I believe there is room within the LGBTQ community for each of us. The struggles and discrimination i come up against in my personal day to day life as a woman, and as a lesbian is not less important than any other discrimination each of us comes up against. I want my community to have my back, and the only way i know to get this is to earn it, by showing up for all of us – not just the ones i completely agree with, because honestly i don’t think i completely agree with anyone about everything. Think about it, is there one person in the world with whom you completely agree with? Everything they think, feel and believe? If this is the baseline for who i allowed myself to hang out with, or support, or buy stuff from to exist on this planet, then i’m afraid I would be one very lonely, frustrated, hungry person. I do not want to live in a world where i feel more separate, i do enough of that on my own in my own head, my community lifts me up, brings me joy and feeds my soul. Let’s get back to celebrating our differences and basking in each-other’s achievements.”

The cover of your album “the truth is” is very striking to me. I immediately thought “Great Pinterest post.” How do you use social media to engage your fans? The image of the love seat was on purpose, as well it was a conscious decision to not have a picture of me at all on the cover, thanks for noticing it. Yes, i used a social Media Publicity company called Toolshed to help engage fans and spread the word via different online platforms. I worked directly with an amazing young man Peter Zimmerman, who also introduced me to Joan who would build my official website. They both continue to advise me and help me with my online presence.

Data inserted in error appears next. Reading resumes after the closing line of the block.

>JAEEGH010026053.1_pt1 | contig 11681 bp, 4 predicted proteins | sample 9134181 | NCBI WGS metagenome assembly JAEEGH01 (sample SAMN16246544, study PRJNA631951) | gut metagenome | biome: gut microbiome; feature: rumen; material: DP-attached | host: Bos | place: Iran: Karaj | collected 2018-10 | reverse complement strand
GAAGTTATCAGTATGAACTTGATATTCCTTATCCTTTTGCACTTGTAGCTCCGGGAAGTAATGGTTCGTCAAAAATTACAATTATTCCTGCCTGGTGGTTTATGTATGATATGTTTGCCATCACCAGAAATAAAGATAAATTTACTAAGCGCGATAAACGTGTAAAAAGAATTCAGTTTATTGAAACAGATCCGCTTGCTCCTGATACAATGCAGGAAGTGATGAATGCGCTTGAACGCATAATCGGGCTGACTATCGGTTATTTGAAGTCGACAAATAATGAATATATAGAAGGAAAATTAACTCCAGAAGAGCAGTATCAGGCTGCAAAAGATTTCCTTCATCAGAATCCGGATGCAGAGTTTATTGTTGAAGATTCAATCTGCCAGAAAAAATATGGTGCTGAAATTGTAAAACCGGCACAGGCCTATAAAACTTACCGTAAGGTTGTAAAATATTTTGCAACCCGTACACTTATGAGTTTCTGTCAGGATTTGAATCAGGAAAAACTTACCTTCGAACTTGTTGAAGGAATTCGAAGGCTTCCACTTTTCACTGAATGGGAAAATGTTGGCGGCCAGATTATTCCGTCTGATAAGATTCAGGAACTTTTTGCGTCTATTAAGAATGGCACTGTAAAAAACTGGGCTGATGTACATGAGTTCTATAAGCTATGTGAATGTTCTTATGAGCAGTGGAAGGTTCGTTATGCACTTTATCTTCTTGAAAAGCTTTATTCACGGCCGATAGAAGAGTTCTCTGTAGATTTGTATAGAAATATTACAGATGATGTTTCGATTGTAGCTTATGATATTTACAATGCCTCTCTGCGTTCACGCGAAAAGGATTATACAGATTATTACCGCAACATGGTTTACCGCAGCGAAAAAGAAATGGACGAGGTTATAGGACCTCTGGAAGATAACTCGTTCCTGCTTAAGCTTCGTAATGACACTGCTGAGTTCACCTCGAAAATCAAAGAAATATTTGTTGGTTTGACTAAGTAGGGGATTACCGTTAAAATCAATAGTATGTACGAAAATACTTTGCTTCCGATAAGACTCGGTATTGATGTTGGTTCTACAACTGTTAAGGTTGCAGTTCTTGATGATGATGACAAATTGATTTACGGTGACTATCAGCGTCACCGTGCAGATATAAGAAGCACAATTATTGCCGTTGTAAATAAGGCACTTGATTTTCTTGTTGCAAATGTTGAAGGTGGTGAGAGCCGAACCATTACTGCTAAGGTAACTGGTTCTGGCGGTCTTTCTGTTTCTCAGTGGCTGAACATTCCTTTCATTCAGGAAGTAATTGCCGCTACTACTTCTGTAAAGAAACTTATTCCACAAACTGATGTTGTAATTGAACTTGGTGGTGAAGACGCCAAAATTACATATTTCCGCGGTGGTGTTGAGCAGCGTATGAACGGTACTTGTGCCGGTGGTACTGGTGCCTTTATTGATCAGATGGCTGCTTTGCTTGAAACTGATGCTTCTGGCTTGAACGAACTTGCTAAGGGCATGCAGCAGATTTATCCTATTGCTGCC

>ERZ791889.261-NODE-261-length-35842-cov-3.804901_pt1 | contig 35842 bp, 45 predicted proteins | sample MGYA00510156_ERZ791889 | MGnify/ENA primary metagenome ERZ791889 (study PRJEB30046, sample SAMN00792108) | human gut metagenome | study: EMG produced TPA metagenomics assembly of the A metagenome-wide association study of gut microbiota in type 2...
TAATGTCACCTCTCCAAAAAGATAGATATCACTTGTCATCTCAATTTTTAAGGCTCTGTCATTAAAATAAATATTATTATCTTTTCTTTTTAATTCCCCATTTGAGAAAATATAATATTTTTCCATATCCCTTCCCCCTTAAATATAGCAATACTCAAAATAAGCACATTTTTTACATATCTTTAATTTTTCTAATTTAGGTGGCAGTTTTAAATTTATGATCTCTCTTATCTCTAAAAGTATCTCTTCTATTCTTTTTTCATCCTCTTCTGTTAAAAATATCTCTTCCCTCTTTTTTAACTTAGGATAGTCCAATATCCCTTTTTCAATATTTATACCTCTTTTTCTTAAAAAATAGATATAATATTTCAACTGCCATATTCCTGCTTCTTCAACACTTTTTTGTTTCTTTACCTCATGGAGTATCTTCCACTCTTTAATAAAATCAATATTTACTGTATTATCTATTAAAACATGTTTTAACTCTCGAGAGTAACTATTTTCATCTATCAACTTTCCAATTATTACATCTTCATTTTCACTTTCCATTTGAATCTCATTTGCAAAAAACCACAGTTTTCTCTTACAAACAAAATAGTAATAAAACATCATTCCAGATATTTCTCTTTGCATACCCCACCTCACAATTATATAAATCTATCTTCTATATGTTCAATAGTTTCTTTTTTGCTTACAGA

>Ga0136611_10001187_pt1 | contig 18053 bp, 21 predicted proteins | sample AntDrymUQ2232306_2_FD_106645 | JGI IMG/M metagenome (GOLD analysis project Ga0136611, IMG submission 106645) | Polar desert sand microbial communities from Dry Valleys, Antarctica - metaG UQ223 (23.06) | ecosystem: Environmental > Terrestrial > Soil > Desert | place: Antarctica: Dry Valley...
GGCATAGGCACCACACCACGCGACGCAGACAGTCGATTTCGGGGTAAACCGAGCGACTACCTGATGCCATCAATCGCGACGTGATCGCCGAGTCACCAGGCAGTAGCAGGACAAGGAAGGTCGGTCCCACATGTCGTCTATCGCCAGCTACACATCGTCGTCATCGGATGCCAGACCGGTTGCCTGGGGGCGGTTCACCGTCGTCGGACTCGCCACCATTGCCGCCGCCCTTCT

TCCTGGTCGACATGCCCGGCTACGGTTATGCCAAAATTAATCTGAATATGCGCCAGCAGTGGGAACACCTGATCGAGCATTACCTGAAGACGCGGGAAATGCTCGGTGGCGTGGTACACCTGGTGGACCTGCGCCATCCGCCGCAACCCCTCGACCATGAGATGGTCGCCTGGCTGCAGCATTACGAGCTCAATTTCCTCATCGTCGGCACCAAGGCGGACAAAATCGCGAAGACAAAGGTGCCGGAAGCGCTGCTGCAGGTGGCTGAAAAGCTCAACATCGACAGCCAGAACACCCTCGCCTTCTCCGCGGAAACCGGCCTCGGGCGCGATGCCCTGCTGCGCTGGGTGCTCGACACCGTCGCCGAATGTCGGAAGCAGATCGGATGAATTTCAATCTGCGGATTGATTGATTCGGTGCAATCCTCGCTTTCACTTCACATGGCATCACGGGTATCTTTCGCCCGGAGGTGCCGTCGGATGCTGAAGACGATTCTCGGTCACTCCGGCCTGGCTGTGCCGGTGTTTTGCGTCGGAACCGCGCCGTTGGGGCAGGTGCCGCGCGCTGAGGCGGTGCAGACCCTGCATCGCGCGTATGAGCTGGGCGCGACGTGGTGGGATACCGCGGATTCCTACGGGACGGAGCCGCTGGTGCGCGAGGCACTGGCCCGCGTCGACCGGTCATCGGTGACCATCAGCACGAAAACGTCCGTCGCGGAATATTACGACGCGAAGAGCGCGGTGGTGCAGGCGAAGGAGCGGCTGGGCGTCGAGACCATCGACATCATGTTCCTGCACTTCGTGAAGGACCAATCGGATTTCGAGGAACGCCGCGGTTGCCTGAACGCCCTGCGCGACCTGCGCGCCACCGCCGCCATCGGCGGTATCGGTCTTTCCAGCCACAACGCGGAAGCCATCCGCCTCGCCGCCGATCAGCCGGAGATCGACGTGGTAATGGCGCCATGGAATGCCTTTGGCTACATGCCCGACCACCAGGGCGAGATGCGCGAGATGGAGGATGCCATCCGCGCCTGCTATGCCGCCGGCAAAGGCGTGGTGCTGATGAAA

Past or present, favorite LGBTQ character in television, film or literature? Just Jack, of course, and Shane on “The L Word” loved that character.

What is one simple thing a reader can do to support the LGBTQ community? Buy their art.

Thank you for chatting with us, Melissa. Tickets for Ferrick’s show at Club Cafe can be purchased online for $18. This show is 21+.